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ARS

Boosting Bee Health…Naturally

Everyone wants healthy, thriving honey bee colonies. One-third of the food we eat requires pollinators, and commercial beekeepers transport honey bees hundreds of miles each year to pollinate almond trees and other crops.

Take Our Daughters and Sons to Work Day

As a parent, Take Our Daughters and Sons to Work Day is a chance to physically demonstrate what we as parents do while our children are in school. It’s an opportunity to show them that they can aspire to be anything they dream to be. When my daughter told me she had to share with her class what her parents did as an occupation, it was exciting to learn that she was able to explain to her classmates about the work that we do at USDA and how it connects to the food they eat.

Scientific Discoveries Impact Our Everyday Lives

Every day, some 2,000 ARS scientists go to work at over 90 research locations across the United States and abroad. Their job? To deliver scientific and innovative solutions to agricultural challenges affecting our Nation. As part of that job, ARS scientists frequently collaborate with research partners from universities, companies, organizations and even other countries.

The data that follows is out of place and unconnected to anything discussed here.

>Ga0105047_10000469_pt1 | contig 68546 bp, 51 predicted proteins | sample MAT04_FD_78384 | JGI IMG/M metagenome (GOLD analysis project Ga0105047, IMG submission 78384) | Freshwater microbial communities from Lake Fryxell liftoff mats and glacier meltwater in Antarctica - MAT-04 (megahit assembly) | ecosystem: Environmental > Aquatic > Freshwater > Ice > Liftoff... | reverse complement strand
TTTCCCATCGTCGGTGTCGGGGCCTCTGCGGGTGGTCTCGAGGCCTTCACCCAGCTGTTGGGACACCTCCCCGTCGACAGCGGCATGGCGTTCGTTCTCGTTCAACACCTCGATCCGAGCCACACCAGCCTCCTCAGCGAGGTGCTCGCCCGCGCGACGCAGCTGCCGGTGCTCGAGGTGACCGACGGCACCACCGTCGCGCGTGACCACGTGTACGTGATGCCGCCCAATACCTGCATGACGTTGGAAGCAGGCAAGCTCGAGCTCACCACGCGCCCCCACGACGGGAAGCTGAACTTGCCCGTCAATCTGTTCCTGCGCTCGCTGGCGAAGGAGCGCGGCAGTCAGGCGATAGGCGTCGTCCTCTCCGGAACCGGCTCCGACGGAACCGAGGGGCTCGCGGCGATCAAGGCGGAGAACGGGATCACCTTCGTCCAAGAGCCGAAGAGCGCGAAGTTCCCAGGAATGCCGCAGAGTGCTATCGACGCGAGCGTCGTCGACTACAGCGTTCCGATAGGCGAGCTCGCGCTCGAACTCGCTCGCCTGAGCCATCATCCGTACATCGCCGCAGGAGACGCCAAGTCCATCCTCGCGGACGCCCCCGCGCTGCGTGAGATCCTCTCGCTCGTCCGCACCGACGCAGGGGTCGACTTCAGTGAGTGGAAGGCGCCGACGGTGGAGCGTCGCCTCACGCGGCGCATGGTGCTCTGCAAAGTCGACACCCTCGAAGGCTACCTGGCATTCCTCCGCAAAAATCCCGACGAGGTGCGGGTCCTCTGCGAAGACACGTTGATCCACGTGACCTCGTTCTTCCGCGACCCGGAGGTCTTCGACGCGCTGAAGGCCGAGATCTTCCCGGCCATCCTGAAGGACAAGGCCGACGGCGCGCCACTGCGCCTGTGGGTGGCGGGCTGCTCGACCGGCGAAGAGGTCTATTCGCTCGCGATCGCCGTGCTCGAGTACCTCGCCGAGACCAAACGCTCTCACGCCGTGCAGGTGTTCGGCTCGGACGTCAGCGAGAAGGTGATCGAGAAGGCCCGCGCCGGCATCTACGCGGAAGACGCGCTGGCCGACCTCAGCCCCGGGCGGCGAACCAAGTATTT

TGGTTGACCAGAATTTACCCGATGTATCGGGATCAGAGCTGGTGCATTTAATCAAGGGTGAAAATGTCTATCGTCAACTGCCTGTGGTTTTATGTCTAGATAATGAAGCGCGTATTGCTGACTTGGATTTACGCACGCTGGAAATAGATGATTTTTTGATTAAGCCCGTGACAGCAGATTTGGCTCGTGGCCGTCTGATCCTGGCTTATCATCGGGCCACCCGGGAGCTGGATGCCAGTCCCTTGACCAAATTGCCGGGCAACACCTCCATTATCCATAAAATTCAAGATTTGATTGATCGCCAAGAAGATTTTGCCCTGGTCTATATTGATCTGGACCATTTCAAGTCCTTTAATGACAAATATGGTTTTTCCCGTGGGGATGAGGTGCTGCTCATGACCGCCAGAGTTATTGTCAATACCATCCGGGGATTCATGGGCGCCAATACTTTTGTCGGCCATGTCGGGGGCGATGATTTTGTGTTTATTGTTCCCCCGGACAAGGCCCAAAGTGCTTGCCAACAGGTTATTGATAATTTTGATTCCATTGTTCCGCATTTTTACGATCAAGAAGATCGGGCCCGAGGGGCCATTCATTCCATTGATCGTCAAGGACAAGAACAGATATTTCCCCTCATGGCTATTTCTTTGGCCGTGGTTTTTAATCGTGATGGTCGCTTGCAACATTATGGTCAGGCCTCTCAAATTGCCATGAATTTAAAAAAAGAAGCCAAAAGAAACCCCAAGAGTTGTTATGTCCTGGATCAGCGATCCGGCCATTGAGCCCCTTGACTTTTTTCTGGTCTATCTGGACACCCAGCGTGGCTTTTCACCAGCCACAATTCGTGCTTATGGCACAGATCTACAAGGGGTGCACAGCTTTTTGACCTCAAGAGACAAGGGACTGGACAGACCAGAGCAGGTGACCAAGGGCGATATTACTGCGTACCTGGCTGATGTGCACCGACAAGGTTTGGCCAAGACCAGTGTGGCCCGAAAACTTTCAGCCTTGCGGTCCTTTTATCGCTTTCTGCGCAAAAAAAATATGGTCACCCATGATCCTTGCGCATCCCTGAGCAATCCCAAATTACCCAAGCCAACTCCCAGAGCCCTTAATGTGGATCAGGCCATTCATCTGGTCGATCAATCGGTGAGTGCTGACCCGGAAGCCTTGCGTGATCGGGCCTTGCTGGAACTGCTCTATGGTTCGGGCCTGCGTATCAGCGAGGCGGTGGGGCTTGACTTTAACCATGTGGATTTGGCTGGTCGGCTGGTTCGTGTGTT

New Cotton Gauze Stops Bleeding Fast

Uncontrolled bleeding is the main cause of preventable death in people who experience traumatic injury. This can happen in 5 to 10 minutes if severe blood loss from the injury site isn’t slowed or stopped.

Now, Agricultural Research Service (ARS) scientists in New Orleans, Louisiana, have helped develop a nonwoven cotton gauze that quickly stanches bleeding and promotes healing.

The Name, the Pin, and the Bee

She leans over her dead subject and deftly pushes a pin through its body, securing it to the foam below. To be clear, this is not about a morgue or a serial killer. This is about taxonomy, or the science of identifying, classifying, and naming organisms. The woman in question is a scientist, and her pinned subject is a bee.

USDA’s Role in Combatting Antimicrobial Resistance

Scientists from USDA developed the tools to mass produce penicillin, which was used for treating wounded soldiers over 70 years ago during World War II. Antibiotics are still important in treating microbial infection in humans, animals, and plants. However, microbes can develop resistance to some antibiotics, making them less effective. USDA agencies continue to work on numerous issues related to antibiotics and antimicrobial resistance (AMR).